At the end of the day, as we walked back to the truck, a rooster flushed. Having played guide that day, I was the only one in our group who hadn’t gotten my limit. This one was mine. The rooster came down the draw towards and past me. I fired once, twice, then I fired my last shell. On the third shot the rooster folded.
When he served them up, the steaks looked pretty typical: browned on the outside, with a pink strip in the center, just how I like ‘em. I wasn’t prepared for how it would taste. I couldn’t believe it. I finally had to ask, “What are we eating?”
I took a little time out to enjoy the moment. Euphoria, 12,000 feet above it all, alone with my dogs. Life is good.
I would like to invite you to think about making your own adventures in the backcountry, though not all at once, I might add, because there is nothing better than feeling that you are fishing an untouched lake or moving in on an elk bugle that actually came from an elk.
In addition to an unforgettable experience and the opportunity to put delicious food on the table, the Slam Program offers rewards to hunters who are successful in harvesting various upland game species.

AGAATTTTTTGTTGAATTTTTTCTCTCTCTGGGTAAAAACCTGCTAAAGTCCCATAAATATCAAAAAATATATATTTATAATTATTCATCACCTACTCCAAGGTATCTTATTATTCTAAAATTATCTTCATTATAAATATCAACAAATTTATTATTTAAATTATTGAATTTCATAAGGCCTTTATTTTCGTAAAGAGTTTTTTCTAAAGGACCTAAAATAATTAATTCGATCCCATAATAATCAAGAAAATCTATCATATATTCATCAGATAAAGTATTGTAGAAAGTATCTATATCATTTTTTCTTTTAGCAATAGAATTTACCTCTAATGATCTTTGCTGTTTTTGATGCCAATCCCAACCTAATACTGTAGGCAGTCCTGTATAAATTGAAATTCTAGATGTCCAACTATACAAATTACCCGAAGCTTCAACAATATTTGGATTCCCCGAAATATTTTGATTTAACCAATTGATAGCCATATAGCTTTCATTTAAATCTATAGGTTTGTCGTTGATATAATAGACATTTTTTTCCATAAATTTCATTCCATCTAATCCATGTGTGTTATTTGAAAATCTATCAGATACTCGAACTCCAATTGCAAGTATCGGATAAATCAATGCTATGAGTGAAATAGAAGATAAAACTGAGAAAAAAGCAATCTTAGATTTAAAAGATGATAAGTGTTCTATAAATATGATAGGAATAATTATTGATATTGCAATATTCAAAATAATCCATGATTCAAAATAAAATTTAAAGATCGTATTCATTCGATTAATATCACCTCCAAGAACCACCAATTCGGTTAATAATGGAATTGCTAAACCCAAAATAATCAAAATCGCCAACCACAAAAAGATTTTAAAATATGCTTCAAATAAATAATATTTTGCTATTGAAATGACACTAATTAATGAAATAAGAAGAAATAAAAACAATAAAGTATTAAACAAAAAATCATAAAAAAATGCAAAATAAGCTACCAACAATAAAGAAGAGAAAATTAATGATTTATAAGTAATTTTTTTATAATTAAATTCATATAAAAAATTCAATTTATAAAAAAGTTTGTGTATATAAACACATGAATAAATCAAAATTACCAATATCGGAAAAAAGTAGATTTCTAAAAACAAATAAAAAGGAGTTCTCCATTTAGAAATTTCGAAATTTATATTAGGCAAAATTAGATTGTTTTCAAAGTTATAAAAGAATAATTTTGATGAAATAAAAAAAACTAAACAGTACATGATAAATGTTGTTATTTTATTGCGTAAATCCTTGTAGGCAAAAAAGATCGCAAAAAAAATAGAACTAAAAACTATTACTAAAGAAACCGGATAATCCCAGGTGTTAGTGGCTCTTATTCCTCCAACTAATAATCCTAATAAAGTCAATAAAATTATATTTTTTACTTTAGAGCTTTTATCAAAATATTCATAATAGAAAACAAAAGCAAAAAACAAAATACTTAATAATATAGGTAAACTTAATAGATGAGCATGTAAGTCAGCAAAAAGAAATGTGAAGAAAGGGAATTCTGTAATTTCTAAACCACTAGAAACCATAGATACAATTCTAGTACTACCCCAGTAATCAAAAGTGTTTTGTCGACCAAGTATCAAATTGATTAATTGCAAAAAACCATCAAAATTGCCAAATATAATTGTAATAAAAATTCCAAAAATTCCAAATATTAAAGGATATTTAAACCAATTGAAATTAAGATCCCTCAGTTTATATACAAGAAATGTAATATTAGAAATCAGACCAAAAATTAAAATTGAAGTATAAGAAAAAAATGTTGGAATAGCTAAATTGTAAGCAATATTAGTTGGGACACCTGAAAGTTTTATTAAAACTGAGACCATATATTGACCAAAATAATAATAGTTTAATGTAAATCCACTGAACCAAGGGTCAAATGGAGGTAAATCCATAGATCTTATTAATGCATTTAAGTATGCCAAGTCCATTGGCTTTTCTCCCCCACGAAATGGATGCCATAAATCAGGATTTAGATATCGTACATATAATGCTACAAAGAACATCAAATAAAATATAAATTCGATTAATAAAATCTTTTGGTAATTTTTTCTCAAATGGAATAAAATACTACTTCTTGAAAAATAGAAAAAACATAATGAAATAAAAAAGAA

Newer research has shown an additional factor: water and air temperatures play a big part in fish survival. Fish, especially cold-water fish like trout, are more likely to die when they are caught and brought up into warm summer waters.
As the day progressed, it didn’t seem to matter if you were fishing from a tube/kayak or from the shore, everyone was catching several golden trout and brook trout.
They’re unlike any other of Utah’s birds. These tiny birds range from 2¾ to 4 inches tall and have some of the highest metabolisms in the world, with heart rates around 1,250 beats per minute. At night, their hearts slow to between 50 and 180 beats per minute, which enables them to tolerate some below-freezing temperatures.
I felt the solid hit and pull of a fish after setting the hook. I played him with my reel and he was large enough to take some line as he made his runs in his effort to escape. Within a few minutes, I had him to the boat. After a quick photo op, I released him. I felt great — I’d just landed my first fish of the season.
Research data also shows there are numerous reasons for the decline in kestrel numbers, but they can all be summed up by one word: civilization.
About five minutes later, Gauge’s tail helicoptered again. A lone chukar flushed in front of me, headed straight away; I pulled my gun up and shot once just as the bird was about to disappear behind the ridgeline. The bird crumbled in midair and fell out of sight.
Joshua put his hands over his ears and motioned to Isaiah to do the same as I set the hair trigger on my 50-caliber muzzleloader. Within seconds after the smoke cleared, the animal stopped running and it was over. The boys were beside themselves. The look on their faces was one of excitement and sheer joy.